In the morning, you go about your normal routine, smothering away the memories of last night.
You shower, scalding away the ugly sensation of darkness. You go downstairs, pouring yourself some cereal, but only eating a mouthful on a churning stomach. You go to look out the window—
You see it.
A crack, split down the middle, in your garden.
You run to the bathroom, hunched over the toilet, and wretch.
When you look down, you see the black sludge that should be vomit. Your hands shake.
“You should have listened,” the girl says, avoiding eye-contact, looking more dead than yesterday. You had thought you were accustomed to her looks, but you think maybe that was a lie. “Why didn’t you listen?”
You stand, splashing water on your face, gripping the edge of the sink with white knuckles.
You look different.
Pale skin, and cloudy eyes.
“I have listened,” you say. “You’re over-reacting.”
“What is this?” she says, pointing at the toilet.
You flush it.
“You’re becoming death,” she says. “You’ll spread it everywhere.”
You scrunch your eyes shut. “Please—”
“It isn’t right.” Her voice is raspy and weak, but has an underlying tone of force. “You’re paying the consequence of what was supposed to stay one way.”
The haze veiled over your eyes clears. You see that she is shaking, but her skin is ridged. Around her lips the skin is falling apart. You reach up and press your fingers to it. This time she lets it happen; the ground rumbles, and light blinds you, but it is accompanied by a wave of nausea. You barely have time to vomit again.
The girl looks sad. “See?”
“I don’t like seeing you like that,” you defend.
“I don’t like seeing you like that either.”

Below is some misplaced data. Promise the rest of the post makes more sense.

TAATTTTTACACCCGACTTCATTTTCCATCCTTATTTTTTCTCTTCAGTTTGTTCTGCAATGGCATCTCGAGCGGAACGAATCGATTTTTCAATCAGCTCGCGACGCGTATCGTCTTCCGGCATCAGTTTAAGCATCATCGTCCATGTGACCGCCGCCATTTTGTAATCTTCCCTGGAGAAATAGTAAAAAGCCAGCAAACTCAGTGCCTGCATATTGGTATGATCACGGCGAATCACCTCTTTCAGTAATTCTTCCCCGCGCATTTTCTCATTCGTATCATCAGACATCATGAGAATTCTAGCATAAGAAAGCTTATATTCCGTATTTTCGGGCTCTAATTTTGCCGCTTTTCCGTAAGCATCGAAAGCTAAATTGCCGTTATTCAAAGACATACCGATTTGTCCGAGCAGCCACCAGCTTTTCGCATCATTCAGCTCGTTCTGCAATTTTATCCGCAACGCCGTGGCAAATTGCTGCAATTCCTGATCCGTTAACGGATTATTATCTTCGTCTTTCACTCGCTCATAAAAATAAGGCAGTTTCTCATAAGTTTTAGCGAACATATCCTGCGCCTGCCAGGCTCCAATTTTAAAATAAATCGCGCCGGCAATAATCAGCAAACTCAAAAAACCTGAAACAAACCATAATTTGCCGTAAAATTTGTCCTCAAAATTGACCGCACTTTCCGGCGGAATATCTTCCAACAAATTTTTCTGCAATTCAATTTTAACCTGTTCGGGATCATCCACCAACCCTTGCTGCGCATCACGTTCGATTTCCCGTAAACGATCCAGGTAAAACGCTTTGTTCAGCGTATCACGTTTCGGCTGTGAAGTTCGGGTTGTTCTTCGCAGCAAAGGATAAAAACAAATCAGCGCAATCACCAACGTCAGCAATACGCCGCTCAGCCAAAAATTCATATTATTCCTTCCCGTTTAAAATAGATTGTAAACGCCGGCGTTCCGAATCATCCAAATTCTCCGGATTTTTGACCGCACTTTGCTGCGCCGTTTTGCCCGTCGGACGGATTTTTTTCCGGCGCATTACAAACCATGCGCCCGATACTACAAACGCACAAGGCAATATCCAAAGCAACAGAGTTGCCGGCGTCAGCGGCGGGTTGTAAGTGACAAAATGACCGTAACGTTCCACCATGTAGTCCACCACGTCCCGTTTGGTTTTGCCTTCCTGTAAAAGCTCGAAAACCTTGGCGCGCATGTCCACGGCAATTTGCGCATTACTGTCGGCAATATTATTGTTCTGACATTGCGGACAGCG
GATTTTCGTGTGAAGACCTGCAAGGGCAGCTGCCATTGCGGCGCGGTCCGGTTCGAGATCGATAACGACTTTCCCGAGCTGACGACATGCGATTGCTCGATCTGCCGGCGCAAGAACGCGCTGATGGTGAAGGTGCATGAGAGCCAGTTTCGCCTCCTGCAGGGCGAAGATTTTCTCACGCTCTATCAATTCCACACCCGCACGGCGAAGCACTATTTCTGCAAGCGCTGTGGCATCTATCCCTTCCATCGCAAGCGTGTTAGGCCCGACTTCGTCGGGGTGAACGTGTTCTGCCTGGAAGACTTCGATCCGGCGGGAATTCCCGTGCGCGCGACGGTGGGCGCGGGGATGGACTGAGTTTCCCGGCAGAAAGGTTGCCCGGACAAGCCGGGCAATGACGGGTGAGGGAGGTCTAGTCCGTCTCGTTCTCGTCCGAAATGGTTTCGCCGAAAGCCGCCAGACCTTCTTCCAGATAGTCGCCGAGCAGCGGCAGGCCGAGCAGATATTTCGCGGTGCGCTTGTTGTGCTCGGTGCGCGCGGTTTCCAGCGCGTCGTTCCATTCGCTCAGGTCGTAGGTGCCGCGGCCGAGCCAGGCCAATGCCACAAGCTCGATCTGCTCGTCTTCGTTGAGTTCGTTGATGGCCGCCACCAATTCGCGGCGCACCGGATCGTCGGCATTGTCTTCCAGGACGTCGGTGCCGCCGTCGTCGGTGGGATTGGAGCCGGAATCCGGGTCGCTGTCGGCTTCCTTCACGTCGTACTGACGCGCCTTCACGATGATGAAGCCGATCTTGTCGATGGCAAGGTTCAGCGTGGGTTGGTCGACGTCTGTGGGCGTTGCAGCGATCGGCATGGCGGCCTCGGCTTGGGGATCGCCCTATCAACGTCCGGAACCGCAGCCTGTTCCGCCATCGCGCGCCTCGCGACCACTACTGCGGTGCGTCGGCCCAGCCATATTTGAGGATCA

You don’t know much of what to say.
So you ask, “How did you die?”
Wind whips your face, drained of colour, the crashing of waves loud below you.
The girl stands by you, timid, shrunk even further into herself. She had taken your hand, and brought you here, claiming the hills. A dark, shadowy sky hovers over you both, a cold and unforgiving evening. You know why you are here, but you ask anyway,
“You died here?”
“I wanted to see the view,” she says, staring at the dark blue stretches of ocean. “And the ground gave out.”
You sit down, because the ache in your back, and the nausea stirring your gut. The girl sits beside you, knees touching, but you’re too numb to feel it. You stay until night turns black, waves fierce as they thrash against the rocks. You cannot tell when the odd feeling inside you begun—though you know it was after you brought the girl home, dead and alive—but it came as if to surprise you.
You are surprised, because you are on the edge of a cliff, with a dead girl’s hand in yours.
Still, you see it; a crack, splitting the ocean, separating the waves.
You have disrupted what holds the impossible together.
The girl asks, “Do you see now?”
“Yes,” you answer.
The bird is perched on your shoulder. It is dying.
Much like the girl, its skin is the first thing to go. It rots from the inside, feathers fluttering to the ground, one eye shrivelled. It doesn’t take long, letting out drifting squawks. You are itching to bring it back, away from the quickening grip of death. You manage to keep your hands to yourself, but the girl does the honours of burying it. You do not feel comforted.